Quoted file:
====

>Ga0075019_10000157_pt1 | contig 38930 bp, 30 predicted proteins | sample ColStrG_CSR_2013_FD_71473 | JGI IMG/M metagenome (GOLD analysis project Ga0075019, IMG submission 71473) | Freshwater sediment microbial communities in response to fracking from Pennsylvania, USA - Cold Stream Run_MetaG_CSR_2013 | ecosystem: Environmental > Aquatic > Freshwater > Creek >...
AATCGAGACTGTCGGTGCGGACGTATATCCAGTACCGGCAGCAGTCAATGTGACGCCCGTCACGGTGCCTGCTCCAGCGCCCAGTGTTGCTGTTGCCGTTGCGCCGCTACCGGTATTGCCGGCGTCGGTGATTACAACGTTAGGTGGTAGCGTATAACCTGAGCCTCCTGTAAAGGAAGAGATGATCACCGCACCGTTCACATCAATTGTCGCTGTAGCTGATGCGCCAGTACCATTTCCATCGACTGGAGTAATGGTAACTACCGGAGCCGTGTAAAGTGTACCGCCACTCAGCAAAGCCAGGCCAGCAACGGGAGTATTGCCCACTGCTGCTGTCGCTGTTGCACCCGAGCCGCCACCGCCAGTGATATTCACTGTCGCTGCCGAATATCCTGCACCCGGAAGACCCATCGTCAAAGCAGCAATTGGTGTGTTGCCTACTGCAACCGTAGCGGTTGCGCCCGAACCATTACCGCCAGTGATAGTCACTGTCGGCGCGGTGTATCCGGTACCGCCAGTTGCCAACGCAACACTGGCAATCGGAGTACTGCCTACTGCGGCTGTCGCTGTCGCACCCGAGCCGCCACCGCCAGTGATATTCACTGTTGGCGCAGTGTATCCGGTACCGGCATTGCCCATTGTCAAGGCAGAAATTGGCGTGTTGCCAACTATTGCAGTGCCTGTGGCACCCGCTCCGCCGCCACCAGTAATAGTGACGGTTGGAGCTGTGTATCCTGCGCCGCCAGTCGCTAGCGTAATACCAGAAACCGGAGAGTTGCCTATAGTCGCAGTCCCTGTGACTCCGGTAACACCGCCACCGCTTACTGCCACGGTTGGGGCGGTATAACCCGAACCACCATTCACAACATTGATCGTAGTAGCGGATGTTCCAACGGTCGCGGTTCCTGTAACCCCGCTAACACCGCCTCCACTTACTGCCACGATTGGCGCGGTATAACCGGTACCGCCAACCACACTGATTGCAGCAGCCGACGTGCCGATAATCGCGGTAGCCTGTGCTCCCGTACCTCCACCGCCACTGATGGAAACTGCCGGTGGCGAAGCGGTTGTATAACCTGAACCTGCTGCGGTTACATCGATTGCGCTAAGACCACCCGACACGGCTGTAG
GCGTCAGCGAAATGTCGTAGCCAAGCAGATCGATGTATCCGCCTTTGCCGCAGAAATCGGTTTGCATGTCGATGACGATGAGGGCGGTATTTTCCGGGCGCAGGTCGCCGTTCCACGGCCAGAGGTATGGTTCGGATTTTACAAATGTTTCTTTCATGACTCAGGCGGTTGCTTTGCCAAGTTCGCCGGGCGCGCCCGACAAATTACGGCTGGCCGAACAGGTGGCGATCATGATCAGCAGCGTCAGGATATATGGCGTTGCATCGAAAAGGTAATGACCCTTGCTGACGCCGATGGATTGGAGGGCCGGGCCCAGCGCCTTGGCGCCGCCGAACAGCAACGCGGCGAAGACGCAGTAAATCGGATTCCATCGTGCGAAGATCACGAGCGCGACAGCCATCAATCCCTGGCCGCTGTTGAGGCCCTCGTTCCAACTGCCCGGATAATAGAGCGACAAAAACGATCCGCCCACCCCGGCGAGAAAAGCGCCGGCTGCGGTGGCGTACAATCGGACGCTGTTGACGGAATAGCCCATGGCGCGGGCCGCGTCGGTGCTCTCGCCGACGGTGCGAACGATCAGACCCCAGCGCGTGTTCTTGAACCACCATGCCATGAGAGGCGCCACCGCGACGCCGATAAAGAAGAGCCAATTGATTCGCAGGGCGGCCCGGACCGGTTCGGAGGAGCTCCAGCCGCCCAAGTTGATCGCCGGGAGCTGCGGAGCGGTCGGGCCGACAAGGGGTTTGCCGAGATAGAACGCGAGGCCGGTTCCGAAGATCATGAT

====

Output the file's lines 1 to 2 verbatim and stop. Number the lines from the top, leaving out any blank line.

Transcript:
>Ga0075019_10000157_pt1 | contig 38930 bp, 30 predicted proteins | sample ColStrG_CSR_2013_FD_71473 | JGI IMG/M metagenome (GOLD analysis project Ga0075019, IMG submission 71473) | Freshwater sediment microbial communities in response to fracking from Pennsylvania, USA - Cold Stream Run_MetaG_CSR_2013 | ecosystem: Environmental > Aquatic > Freshwater > Creek >...
AATCGAGACTGTCGGTGCGGACGTATATCCAGTACCGGCAGCAGTCAATGTGACGCCCGTCACGGTGCCTGCTCCAGCGCCCAGTGTTGCTGTTGCCGTTGCGCCGCTACCGGTATTGCCGGCGTCGGTGATTACAACGTTAGGTGGTAGCGTATAACCTGAGCCTCCTGTAAAGGAAGAGATGATCACCGCACCGTTCACATCAATTGTCGCTGTAGCTGATGCGCCAGTACCATTTCCATCGACTGGAGTAATGGTAACTACCGGAGCCGTGTAAAGTGTACCGCCACTCAGCAAAGCCAGGCCAGCAACGGGAGTATTGCCCACTGCTGCTGTCGCTGTTGCACCCGAGCCGCCACCGCCAGTGATATTCACTGTCGCTGCCGAATATCCTGCACCCGGAAGACCCATCGTCAAAGCAGCAATTGGTGTGTTGCCTACTGCAACCGTAGCGGTTGCGCCCGAACCATTACCGCCAGTGATAGTCACTGTCGGCGCGGTGTATCCGGTACCGCCAGTTGCCAACGCAACACTGGCAATCGGAGTACTGCCTACTGCGGCTGTCGCTGTCGCACCCGAGCCGCCACCGCCAGTGATATTCACTGTTGGCGCAGTGTATCCGGTACCGGCATTGCCCATTGTCAAGGCAGAAATTGGCGTGTTGCCAACTATTGCAGTGCCTGTGGCACCCGCTCCGCCGCCACCAGTAATAGTGACGGTTGGAGCTGTGTATCCTGCGCCGCCAGTCGCTAGCGTAATACCAGAAACCGGAGAGTTGCCTATAGTCGCAGTCCCTGTGACTCCGGTAACACCGCCACCGCTTACTGCCACGGTTGGGGCGGTATAACCCGAACCACCATTCACAACATTGATCGTAGTAGCGGATGTTCCAACGGTCGCGGTTCCTGTAACCCCGCTAACACCGCCTCCACTTACTGCCACGATTGGCGCGGTATAACCGGTACCGCCAACCACACTGATTGCAGCAGCCGACGTGCCGATAATCGCGGTAGCCTGTGCTCCCGTACCTCCACCGCCACTGATGGAAACTGCCGGTGGCGAAGCGGTTGTATAACCTGAACCTGCTGCGGTTACATCGATTGCGCTAAGACCACCCGACACGGCTGTAG